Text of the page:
How impurity leads to beauty

P urity is not always desirable, at least not for gemstones. A gemstone is a mineral that can be cut and polished for use in jewelry. Some typical gemstones are jade, sapphire, diamond, ruby, amethyst, emerald, spinel, moonstone, topaz, aquamarine, opal, and turquoise. Gemstones are often used as birthstones, which honor the month in which a person is born. (For instance, the birthstone for April is a diamond.)

Gemstones are valued for their beautiful colors and crystal forms. Light reflects off them in brilliant patterns. The crystal forms are the result of very exact arrangements of atoms in the gemstone. Its perfection contributes to its beauty and its monetary value.

But gemstone color is due to very small impurities in the mineral. For example, the mineral known as corundum is colorless when pure. But a very small amount of chromium produces a bright red color. The corundum is now a ruby. A touch of iron or titanium produces shades of yellow, green, purple, pink, or blue that turn it into a sapphire.

Two gemstones are made primarily of beryl. They are emeralds and aquamarines. In emeralds, traces of chromium produce a brilliant green color. In aquamarines, iron is the impurity. It gives the beryl a beautiful blue color.

These effects can be avoided fairly easy. Workers can wear masks over their faces to filter out beryllium particles. Filtering devices in factories where beryllium is used also prevent beryllium from getting into the air.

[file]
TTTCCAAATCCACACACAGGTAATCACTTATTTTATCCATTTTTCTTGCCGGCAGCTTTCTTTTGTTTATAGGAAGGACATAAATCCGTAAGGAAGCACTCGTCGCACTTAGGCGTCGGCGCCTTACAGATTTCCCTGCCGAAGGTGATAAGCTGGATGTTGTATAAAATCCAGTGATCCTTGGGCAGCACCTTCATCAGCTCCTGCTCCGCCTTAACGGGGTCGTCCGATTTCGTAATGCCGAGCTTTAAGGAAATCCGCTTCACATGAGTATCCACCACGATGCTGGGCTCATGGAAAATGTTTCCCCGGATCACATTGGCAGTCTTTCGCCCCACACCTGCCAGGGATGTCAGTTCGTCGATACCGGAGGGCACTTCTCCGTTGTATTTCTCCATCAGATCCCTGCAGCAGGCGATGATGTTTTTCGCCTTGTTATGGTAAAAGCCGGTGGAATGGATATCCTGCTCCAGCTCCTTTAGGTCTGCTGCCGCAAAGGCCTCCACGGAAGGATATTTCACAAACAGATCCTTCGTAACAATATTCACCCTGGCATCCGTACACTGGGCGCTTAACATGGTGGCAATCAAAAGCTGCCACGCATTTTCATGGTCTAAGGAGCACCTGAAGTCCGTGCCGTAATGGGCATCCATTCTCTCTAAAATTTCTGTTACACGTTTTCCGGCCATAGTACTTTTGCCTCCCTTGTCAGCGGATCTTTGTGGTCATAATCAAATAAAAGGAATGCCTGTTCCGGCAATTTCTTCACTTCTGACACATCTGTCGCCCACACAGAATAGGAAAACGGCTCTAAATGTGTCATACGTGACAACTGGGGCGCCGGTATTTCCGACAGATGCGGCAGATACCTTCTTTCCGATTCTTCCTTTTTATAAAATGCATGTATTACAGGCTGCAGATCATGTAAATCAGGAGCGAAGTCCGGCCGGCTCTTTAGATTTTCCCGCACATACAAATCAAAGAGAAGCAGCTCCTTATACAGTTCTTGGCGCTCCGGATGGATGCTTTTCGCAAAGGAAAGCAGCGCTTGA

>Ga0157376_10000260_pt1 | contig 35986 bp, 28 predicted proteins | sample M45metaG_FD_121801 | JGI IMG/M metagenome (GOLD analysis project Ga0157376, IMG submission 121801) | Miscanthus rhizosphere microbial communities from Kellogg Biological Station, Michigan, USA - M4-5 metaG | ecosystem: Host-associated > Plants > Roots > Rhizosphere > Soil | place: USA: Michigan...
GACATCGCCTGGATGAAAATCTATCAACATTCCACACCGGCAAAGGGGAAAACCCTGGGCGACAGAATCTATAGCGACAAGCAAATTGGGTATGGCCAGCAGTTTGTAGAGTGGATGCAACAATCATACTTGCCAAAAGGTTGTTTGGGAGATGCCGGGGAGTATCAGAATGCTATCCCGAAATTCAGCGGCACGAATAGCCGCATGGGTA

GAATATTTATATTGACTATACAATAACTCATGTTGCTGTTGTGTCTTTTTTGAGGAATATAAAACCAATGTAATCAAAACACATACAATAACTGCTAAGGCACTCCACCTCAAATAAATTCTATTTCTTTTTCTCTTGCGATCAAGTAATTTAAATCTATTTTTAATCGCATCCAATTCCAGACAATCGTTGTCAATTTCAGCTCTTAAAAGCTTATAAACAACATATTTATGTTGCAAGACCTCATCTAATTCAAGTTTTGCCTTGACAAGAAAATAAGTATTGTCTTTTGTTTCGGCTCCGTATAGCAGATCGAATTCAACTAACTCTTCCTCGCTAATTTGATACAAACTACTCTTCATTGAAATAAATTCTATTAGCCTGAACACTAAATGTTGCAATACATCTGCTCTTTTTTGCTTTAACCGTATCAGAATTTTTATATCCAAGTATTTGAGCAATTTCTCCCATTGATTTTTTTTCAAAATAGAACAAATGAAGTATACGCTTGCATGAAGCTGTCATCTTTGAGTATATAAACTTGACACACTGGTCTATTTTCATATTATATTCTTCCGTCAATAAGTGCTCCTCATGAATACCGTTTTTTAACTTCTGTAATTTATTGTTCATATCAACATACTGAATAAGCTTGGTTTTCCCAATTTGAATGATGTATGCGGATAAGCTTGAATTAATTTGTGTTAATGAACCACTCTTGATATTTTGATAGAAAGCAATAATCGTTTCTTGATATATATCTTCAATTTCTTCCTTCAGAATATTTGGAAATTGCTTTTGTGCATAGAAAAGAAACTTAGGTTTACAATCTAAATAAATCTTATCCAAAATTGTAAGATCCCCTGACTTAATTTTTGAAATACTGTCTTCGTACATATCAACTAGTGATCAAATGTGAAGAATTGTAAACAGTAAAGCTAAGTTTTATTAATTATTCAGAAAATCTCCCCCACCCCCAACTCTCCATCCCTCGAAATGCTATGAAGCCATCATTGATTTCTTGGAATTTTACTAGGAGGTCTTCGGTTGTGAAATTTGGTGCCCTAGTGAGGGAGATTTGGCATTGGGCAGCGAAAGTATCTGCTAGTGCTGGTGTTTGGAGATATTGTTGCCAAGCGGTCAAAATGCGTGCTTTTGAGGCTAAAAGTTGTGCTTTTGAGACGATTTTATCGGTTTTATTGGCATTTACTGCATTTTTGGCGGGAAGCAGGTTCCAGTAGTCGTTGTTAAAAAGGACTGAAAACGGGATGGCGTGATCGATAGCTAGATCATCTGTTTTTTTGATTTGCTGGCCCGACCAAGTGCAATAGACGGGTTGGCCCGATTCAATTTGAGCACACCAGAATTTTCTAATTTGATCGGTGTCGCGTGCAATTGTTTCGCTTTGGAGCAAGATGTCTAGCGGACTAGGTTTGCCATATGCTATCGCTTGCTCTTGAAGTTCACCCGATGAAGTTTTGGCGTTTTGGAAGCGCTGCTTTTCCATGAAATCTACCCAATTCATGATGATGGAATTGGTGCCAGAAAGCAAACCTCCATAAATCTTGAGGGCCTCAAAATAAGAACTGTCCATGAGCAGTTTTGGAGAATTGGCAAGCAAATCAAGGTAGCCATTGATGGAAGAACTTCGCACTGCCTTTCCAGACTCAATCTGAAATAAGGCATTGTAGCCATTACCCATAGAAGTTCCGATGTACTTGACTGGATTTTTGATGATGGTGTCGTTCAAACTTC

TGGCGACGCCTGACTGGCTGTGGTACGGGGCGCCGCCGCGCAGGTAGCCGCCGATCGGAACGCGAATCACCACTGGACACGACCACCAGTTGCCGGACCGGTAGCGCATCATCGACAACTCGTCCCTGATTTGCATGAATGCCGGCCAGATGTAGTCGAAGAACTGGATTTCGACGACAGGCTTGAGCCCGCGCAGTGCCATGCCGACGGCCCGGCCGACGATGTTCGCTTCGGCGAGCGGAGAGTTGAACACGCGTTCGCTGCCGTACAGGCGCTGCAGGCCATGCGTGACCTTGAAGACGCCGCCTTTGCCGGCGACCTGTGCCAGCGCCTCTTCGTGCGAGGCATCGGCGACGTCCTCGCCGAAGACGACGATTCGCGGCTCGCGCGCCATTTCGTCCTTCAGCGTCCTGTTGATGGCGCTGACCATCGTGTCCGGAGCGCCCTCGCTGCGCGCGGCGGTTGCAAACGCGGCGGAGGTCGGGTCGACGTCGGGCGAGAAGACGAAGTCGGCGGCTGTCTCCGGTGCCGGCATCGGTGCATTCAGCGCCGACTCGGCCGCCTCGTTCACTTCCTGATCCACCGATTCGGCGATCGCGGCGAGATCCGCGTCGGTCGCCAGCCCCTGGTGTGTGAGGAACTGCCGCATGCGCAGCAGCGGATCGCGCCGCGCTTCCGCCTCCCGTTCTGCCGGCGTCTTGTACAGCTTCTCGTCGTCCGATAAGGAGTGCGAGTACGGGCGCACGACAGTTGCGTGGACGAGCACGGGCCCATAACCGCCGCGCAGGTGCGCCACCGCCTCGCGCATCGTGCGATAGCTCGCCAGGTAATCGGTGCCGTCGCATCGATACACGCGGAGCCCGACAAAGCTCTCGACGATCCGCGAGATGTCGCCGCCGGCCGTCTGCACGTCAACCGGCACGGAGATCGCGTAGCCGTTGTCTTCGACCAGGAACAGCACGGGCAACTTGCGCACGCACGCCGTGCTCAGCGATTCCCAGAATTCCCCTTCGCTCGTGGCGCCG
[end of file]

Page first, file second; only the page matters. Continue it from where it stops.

User Contributions:

Shawanda Pierrelouis
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Nov 17, 2007 @ 12:12 pm
I think this chart is the easiest to read because i have been on the computer for four our and could not find anything but this site really helps me out so does webelements.com but this one is a very informational site you two sites should team up and i will tell all of my friends to visit your site.
P.S.
A VISITOR
John
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Mar 9, 2008 @ 5:05 am
An intersting and informative page - clear and easy to read but not dumbed down
angel gaumond
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Jun 16, 2008 @ 6:06 am
were does it say if its reactive or inert???? were was it found??
Rachael
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Oct 21, 2008 @ 10:22 pm
what is it's monetary value? That's what i looked up and it took me to this page but i can't find it.
dima
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Nov 11, 2008 @ 10:22 pm
this page is really easy to read and gives enough facts about everything thanks to this page i finished my progect in 2 hours.
jose ortiz
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Jan 15, 2009 @ 8:20 pm
dang this is the best website to do a project thanks for the help it didn't even take me long to find the things i needed it was all in order thanks a lot
Spencer
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Jun 25, 2009 @ 6:06 am
this page is even easier to read than wikipedia!
I finished my assignment in under 1 hour!!
leila
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Oct 23, 2009 @ 7:07 am
thanks for your easy and understanding article. it gave me a good chance of finishing my project. I was searching for beryllium heat conductor compounds for 2 hours and found nothing useful.
(anonymous)
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Oct 27, 2009 @ 9:09 am
Thanks, really helped with school project. I was really satisfied with the fact that you had everything needed.